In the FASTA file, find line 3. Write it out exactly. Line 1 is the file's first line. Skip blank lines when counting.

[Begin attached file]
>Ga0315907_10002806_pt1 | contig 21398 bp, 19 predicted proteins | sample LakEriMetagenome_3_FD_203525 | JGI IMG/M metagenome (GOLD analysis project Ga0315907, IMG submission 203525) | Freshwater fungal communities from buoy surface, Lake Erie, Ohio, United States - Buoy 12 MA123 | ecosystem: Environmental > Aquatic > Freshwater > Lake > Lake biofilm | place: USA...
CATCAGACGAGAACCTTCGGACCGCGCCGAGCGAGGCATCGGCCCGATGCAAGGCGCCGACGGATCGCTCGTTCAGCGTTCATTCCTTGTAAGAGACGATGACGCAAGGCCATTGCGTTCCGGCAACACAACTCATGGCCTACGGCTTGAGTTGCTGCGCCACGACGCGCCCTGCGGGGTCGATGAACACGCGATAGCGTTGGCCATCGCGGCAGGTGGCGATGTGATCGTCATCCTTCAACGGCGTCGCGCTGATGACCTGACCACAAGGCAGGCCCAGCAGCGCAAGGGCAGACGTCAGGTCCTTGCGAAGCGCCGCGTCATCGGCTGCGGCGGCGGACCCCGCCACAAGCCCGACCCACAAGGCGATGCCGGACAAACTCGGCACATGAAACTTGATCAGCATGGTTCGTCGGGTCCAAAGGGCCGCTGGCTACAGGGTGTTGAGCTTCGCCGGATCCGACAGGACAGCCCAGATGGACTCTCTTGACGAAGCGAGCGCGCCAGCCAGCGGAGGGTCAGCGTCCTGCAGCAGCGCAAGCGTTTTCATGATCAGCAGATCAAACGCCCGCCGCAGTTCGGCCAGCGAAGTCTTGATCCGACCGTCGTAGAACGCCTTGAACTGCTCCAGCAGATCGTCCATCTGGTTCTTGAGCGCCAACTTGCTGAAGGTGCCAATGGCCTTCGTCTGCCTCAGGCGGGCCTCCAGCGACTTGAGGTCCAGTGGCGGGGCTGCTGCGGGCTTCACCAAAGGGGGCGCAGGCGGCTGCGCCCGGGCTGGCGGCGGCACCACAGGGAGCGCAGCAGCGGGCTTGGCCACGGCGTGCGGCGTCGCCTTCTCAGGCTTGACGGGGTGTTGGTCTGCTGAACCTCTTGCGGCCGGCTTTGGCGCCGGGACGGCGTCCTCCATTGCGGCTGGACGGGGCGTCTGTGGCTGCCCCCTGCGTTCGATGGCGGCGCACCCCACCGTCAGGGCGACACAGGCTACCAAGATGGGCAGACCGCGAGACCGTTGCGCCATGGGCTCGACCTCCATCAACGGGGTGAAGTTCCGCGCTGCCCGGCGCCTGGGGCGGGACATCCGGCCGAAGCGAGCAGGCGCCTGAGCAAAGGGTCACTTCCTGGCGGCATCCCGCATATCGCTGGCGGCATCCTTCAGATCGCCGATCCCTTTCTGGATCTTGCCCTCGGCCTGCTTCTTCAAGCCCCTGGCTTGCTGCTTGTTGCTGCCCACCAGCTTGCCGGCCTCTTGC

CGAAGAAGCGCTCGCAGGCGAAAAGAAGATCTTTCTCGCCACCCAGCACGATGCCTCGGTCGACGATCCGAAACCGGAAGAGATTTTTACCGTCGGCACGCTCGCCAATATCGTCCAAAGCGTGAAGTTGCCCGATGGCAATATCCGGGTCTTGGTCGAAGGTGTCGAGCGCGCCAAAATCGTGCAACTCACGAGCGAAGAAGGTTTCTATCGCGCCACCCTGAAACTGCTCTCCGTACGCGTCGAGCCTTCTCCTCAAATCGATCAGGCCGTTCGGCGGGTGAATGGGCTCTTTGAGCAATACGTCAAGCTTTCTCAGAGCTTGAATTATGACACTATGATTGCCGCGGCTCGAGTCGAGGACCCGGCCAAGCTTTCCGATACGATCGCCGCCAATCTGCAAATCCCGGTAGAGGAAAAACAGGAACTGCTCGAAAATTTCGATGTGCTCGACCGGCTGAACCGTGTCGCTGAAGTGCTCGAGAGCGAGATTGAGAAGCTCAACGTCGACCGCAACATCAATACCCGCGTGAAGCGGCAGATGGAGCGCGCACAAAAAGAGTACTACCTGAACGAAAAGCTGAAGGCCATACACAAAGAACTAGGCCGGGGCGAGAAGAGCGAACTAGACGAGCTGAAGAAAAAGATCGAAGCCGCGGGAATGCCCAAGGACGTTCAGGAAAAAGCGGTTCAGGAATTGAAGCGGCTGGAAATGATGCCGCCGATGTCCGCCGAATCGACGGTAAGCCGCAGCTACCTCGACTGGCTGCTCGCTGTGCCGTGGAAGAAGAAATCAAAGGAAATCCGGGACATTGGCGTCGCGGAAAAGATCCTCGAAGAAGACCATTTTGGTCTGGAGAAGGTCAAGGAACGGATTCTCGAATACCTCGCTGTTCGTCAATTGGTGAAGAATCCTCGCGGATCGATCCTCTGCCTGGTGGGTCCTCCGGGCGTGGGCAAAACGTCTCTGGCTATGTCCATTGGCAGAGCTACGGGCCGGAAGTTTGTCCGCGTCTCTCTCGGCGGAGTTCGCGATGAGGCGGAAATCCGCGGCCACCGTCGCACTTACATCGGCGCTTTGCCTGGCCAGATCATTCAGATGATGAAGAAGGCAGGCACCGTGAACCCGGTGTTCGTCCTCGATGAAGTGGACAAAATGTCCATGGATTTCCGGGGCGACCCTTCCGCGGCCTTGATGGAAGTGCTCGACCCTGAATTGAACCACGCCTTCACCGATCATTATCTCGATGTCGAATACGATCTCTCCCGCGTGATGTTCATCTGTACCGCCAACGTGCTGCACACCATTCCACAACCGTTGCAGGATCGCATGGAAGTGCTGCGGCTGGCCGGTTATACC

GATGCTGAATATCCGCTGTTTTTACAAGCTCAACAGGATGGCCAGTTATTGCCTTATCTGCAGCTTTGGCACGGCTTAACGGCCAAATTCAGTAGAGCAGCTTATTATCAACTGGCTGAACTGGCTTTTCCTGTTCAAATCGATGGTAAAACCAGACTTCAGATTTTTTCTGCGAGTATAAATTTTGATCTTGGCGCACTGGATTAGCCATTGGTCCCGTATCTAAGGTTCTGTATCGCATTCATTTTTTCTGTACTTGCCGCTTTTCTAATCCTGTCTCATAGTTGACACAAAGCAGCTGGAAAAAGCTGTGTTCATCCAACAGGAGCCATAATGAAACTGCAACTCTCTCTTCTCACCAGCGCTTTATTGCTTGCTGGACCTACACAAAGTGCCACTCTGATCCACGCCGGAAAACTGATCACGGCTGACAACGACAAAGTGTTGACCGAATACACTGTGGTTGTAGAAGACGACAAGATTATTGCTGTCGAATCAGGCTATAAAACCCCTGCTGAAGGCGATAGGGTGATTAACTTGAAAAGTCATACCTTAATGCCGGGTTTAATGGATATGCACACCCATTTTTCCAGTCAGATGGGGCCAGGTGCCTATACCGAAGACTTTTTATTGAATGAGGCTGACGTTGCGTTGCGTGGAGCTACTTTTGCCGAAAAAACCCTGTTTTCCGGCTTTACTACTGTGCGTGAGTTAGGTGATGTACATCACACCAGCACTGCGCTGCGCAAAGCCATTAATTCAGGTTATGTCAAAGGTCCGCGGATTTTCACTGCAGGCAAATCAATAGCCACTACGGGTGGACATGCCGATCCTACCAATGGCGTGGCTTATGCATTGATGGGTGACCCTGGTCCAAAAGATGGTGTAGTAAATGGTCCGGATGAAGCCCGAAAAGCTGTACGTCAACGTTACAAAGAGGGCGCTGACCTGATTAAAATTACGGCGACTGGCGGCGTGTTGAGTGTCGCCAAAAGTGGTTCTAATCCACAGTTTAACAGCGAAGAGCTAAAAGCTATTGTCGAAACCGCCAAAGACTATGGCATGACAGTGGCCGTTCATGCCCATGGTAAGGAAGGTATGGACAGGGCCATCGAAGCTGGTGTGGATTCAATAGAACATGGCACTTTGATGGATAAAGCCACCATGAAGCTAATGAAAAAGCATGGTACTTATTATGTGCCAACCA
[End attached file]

CGAAGAAGCGCTCGCAGGCGAAAAGAAGATCTTTCTCGCCACCCAGCACGATGCCTCGGTCGACGATCCGAAACCGGAAGAGATTTTTACCGTCGGCACGCTCGCCAATATCGTCCAAAGCGTGAAGTTGCCCGATGGCAATATCCGGGTCTTGGTCGAAGGTGTCGAGCGCGCCAAAATCGTGCAACTCACGAGCGAAGAAGGTTTCTATCGCGCCACCCTGAAACTGCTCTCCGTACGCGTCGAGCCTTCTCCTCAAATCGATCAGGCCGTTCGGCGGGTGAATGGGCTCTTTGAGCAATACGTCAAGCTTTCTCAGAGCTTGAATTATGACACTATGATTGCCGCGGCTCGAGTCGAGGACCCGGCCAAGCTTTCCGATACGATCGCCGCCAATCTGCAAATCCCGGTAGAGGAAAAACAGGAACTGCTCGAAAATTTCGATGTGCTCGACCGGCTGAACCGTGTCGCTGAAGTGCTCGAGAGCGAGATTGAGAAGCTCAACGTCGACCGCAACATCAATACCCGCGTGAAGCGGCAGATGGAGCGCGCACAAAAAGAGTACTACCTGAACGAAAAGCTGAAGGCCATACACAAAGAACTAGGCCGGGGCGAGAAGAGCGAACTAGACGAGCTGAAGAAAAAGATCGAAGCCGCGGGAATGCCCAAGGACGTTCAGGAAAAAGCGGTTCAGGAATTGAAGCGGCTGGAAATGATGCCGCCGATGTCCGCCGAATCGACGGTAAGCCGCAGCTACCTCGACTGGCTGCTCGCTGTGCCGTGGAAGAAGAAATCAAAGGAAATCCGGGACATTGGCGTCGCGGAAAAGATCCTCGAAGAAGACCATTTTGGTCTGGAGAAGGTCAAGGAACGGATTCTCGAATACCTCGCTGTTCGTCAATTGGTGAAGAATCCTCGCGGATCGATCCTCTGCCTGGTGGGTCCTCCGGGCGTGGGCAAAACGTCTCTGGCTATGTCCATTGGCAGAGCTACGGGCCGGAAGTTTGTCCGCGTCTCTCTCGGCGGAGTTCGCGATGAGGCGGAAATCCGCGGCCACCGTCGCACTTACATCGGCGCTTTGCCTGGCCAGATCATTCAGATGATGAAGAAGGCAGGCACCGTGAACCCGGTGTTCGTCCTCGATGAAGTGGACAAAATGTCCATGGATTTCCGGGGCGACCCTTCCGCGGCCTTGATGGAAGTGCTCGACCCTGAATTGAACCACGCCTTCACCGATCATTATCTCGATGTCGAATACGATCTCTCCCGCGTGATGTTCATCTGTACCGCCAACGTGCTGCACACCATTCCACAACCGTTGCAGGATCGCATGGAAGTGCTGCGGCTGGCCGGTTATACC